By 2050, the United Nations has estimated that the world’s population will be around 9 billion. Sub-Saharan Africa has been reported as the continent to experience the highest possible growth. Nigeria is currently the most populous nation in Africa and this position is not likely to change. With billions of naira spent, as of now, on food importation (rice, wheat, fish, etc.) into the country, feeding the teeming population in a sustainable manner calls for concern for two main reasons, among many. First, there is an acute rural-urban migration of young people because of the ‘perceived’ greener pastures in the cities, leaving behind a generation of aging rural farmers. Second, despite the critical unemployment situation in the country, majority of the urban youth do not pitch their tent in the agriculture space as they do not see the potential in agriculture as a career of choice. In spite of these two critical challenges however, the world is seriously shifting focus to Africa as the continent to make happen the desired increase in food production because of the vast human resources and large expanse of uncultivated arable land.
Agriculture: Attractive to the youth? I doubt!
By default, or as required by nature, everyone eats. But why has a greater percentage of the youth decided not to engage in agriculture? Truth is, the youth are not to blame, and here is why?
- Perception: The image most people have of agriculture is that of the uneducated rural farmer who engages in subsistence farming, and associated with hard labour and poverty. Who would want to look haggard and unkempt, tending to animals or crops, and still be at the mercy of those who will purchase them?
- Parental influence: Today, a lot of parents invest heavily towards their children’s education from basic through tertiary education. This is especially true in a country like ours where public (government owned) schools at all levels have lost their once coveted glory. Education is not cheap; parents want the best for their children, so in choosing careers, they tailor their children towards choices they are convinced will promise economic gains. They guide their children to pursue professional courses so that they can be competitive in the market place. Unfortunately, agriculture is not seen as one.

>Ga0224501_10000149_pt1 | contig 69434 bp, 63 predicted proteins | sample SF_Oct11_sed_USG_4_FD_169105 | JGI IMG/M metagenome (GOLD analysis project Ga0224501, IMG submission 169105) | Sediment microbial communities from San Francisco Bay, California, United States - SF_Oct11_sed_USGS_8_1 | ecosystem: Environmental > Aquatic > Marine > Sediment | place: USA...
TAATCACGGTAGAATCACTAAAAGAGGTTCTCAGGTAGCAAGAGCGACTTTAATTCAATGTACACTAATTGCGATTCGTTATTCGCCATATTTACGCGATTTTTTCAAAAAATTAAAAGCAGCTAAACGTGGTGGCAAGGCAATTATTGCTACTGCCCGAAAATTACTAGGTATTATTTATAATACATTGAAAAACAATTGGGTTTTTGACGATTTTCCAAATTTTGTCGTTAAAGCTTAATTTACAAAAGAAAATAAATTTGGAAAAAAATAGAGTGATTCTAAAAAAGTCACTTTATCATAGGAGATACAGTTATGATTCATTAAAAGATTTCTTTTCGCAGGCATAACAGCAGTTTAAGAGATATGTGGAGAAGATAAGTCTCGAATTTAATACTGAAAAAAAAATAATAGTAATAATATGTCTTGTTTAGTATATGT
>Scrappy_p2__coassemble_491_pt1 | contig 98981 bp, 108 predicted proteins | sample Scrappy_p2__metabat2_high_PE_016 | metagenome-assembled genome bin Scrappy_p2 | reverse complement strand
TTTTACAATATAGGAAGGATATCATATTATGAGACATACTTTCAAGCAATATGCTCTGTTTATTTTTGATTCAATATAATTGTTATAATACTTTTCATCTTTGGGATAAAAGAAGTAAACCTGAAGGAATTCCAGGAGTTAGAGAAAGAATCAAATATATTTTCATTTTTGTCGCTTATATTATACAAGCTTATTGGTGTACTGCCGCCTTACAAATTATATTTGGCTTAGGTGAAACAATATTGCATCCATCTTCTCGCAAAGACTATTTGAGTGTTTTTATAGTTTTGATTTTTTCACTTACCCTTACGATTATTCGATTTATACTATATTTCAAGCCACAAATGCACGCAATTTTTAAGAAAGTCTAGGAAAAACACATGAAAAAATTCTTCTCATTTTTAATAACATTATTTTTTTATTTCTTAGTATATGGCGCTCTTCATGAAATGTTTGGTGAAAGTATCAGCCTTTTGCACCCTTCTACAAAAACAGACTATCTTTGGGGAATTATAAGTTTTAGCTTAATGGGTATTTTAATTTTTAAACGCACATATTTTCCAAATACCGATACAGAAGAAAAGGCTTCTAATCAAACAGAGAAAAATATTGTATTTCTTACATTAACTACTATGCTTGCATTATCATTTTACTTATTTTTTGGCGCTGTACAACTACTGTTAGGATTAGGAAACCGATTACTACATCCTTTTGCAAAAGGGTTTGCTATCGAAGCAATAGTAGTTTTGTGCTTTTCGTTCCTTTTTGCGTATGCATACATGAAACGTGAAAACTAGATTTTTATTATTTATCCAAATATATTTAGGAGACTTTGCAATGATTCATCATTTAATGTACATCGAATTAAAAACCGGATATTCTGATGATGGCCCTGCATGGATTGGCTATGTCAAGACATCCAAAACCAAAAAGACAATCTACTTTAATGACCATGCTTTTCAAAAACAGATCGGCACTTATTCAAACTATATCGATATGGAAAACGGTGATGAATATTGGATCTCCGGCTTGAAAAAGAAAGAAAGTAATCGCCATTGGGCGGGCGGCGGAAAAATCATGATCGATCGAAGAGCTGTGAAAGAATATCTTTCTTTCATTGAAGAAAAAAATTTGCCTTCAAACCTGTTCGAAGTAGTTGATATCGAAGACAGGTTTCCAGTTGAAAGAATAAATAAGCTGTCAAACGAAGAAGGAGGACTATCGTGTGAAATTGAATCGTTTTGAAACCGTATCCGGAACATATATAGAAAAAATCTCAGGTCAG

- Peer Pressure: The youth see their peers enjoy economic prosperity, career progression in other sectors and they want to emulate them. The Entertainment, ICT, Financial services, Telecoms and oil sectors are always first to come to mind for youth. To many, the dream careers are not in agriculture.
What then should be done?
In order for young people to see the gains in choosing careers in different aspects of agriculture, there has to be more pragmatic approaches by the government, parents and school owners. It is now a collective responsibility to attract intelligent, vibrant and young minds needed for the transformation of the sector. Agriculture as a business is not limited to production. It includes post harvest handling and processing (including storage), marketing, until it gets to the final consumer. So, government has to continually work to strengthen various institutions within the agriculture sector, as well as research and develop decent jobs (careers) along the value chain of different agricultural enterprises.
Do schools still have the Young Farmers’ Club? This can be rekindled, but with a difference. Beyond growing vegetables, keeping poultry or some rabbits in the school farm, students’ mind can also gain so much exposure by visiting established agribusinesses. This helps them better appreciate the value chain and to see different professionals within the agriculture industry.
Parents have a lot more to do in encouraging their children to take up careers in agriculture by helping them see the vast potential in the sector, and more importantly, making them realize that the future of the sector relies on them.